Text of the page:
Refugees withdraw money from a specially-adapted "EyeCloud" ATM machine
Amman - AFP
Syrian refugees in Jordan will get faster access to United Nations cash aid through an iris-scanning ATM network, removing the need for bank accounts and cards.
The project, launched in Amman last week by the UN High Commissioner for Refugees, aims to help 43,000 refugee families, the majority of whom are Syrian.
It is a "much more effective and efficient way of providing dignified cash assistance to the refugees in the world," said UNHCR representative in Jordan Andrew Harper.
Under the project dubbed "EyeCloud", the refugees receive cash in less than 30 seconds from machines equipped with biometric technology.
Around 50 specially-adapted ATMs have been set up across Jordan, in cooperation with a local bank, to provide refugees quicker access to money.
"The refugees who will be receiving the cash monthly assistance in Jordan are the most vulnerable of the vulnerable who live outside the camps, the widows with children, the elderly, the people who have no chance to work, no chance to support themselves," said Harper.
A UNHCR official in Amman said more than 32,000 Syrian families would benefit from the new system, along with Iraqi, Somali and Sudanese refugees.
Previously refugees had to queue, sometimes for hours, and needed bank accounts or ATM cards to claim the cash.
The new system does away with all of that, while also ensuring the anonymity and dignity of those in need of assistance, according to the UN refugee agency.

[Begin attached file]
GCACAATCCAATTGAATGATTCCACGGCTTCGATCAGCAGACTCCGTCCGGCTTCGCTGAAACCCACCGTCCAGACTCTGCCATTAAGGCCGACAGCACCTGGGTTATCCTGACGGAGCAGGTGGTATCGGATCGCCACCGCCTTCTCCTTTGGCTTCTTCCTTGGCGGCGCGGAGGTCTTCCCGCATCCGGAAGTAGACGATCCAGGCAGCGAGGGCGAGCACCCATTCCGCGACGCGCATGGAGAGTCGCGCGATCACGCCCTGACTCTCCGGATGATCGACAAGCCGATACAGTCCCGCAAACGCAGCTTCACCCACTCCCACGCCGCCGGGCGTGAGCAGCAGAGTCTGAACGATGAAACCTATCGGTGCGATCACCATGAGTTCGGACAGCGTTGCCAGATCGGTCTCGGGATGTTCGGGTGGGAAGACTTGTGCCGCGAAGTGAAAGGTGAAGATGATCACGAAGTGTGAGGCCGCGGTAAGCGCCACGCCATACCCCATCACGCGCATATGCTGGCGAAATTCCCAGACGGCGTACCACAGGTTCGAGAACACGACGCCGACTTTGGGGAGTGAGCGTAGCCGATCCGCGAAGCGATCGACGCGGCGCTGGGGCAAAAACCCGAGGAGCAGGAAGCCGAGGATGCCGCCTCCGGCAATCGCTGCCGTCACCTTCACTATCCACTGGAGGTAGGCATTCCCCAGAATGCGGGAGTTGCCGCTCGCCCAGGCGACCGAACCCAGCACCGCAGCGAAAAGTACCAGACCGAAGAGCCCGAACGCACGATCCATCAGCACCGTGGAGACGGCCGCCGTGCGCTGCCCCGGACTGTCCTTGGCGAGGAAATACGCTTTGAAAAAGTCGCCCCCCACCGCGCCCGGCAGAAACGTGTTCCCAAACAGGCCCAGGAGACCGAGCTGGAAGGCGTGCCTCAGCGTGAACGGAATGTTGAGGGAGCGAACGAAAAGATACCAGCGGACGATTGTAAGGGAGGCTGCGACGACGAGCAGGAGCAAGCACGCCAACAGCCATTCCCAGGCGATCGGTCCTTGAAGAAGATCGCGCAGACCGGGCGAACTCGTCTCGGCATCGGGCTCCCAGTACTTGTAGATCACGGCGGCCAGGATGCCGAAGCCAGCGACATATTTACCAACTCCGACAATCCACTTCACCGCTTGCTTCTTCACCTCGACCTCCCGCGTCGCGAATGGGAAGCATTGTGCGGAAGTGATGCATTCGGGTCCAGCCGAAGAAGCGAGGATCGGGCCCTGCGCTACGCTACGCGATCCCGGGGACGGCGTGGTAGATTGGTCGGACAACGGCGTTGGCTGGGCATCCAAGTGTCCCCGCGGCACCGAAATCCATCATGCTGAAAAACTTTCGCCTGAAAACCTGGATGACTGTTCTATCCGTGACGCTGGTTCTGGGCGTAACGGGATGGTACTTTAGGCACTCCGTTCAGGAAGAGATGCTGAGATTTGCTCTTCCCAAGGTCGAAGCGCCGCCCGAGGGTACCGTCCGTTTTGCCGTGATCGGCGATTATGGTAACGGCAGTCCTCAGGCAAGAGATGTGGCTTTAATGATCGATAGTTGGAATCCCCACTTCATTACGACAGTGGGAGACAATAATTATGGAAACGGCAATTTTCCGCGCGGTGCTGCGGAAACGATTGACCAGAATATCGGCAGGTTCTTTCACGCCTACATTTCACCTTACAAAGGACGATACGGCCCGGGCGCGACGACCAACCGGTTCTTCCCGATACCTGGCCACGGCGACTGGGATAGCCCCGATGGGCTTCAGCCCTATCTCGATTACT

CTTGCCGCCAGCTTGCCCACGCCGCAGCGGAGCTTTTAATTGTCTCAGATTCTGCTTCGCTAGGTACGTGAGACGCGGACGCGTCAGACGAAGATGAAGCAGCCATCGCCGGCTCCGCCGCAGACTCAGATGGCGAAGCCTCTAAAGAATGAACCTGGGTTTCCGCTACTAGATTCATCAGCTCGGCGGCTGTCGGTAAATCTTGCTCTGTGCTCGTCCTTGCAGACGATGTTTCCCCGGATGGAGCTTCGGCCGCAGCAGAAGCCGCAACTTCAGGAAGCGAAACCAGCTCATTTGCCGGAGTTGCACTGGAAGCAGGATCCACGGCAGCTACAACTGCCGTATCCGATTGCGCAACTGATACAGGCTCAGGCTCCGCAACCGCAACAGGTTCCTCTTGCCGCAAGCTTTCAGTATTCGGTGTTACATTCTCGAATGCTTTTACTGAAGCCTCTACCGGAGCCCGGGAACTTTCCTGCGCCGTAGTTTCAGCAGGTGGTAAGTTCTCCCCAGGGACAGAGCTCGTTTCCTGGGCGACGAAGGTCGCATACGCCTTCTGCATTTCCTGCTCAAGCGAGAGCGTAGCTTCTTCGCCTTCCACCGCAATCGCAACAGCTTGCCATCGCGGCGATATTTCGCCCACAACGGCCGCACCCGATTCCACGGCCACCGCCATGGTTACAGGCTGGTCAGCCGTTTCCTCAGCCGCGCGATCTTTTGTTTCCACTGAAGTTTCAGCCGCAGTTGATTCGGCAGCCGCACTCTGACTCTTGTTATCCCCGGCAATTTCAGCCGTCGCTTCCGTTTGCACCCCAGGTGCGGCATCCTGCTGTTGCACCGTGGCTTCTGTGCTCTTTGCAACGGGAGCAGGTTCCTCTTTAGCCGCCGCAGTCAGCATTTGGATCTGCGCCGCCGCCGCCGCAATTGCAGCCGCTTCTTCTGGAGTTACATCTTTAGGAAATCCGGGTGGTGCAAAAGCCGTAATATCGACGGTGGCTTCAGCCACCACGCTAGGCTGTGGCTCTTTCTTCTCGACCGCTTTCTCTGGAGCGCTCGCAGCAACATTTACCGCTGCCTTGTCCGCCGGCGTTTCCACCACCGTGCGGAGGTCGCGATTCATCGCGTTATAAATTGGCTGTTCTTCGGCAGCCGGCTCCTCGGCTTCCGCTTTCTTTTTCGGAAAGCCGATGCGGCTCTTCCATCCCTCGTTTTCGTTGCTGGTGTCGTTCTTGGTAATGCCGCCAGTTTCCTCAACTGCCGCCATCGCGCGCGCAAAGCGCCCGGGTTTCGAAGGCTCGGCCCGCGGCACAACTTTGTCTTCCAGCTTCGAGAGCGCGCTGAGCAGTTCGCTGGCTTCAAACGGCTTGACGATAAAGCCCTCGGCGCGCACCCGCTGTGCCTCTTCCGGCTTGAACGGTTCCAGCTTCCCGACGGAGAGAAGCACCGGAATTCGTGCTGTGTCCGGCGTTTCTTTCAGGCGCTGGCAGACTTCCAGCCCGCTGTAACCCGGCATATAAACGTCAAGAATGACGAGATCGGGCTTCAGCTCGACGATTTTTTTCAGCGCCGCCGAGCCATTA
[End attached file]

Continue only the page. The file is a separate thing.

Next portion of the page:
Jordan says it hosts 1.4 million refugees -- about 20 percent of its entire population -- who fled Syria since the war that has devastated their country erupted nearly five years ago.
The UNHCR, however, says only 630,000 have registered with the agency.
Nine out of 10 refugees in Jordan live outside camps, surviving on only 68 Jordanian dinars ($100, 87 euros) a month.
- 'Precious aid' -
Since the Syrian war broke out, refugees have flooded the agency's Amman offices daily in order to register and seek financial assistance.
The process involves iris scanning, a method the UNHCR says is efficient as it determines who is eligible to receive financial assistance.
The biometric data is uploaded onto the specialised cash machines that dispense money to those eligible.
Suad, a 40-year-old widow and mother of seven, is one of the Syrian refugees making use of EyeCloud.
"It's quick," she said, after getting her iris scanned at an ATM and walking away with 120 dinars.
Suad's husband was killed three years ago in a Syrian regime raid on an eastern Damascus suburb.
After his death she and her children moved to Jordan, where they rent a modest apartment.
"We need every penny of aid to help pay the rent which stands at 230 dinars," she said.
In addition to the monthly allowance of 120 dinars she receives from the UNHCR, Suad also gets 100 dinars each month from the UN's children agency UNICEF.
"The aid is not enough but it is precious because it helps us pay the rent," said Suad.
"The most important thing is to have a roof over your head," she added.
Syrian refugee Mohamed, 35, also complains that the aid is not enough.
"We need this money. My wife has cancer and we regularly need money (for her treatment)," he said, after collecting 50 dinars from the ATM.
Father of four Ibrahim agrees.
"Everyone knows that the aid is little... but the situation would have been worse without it."
According to Harper, the UNHCR has provided more than $150 million to "the most vulnerable refugees" since 2012.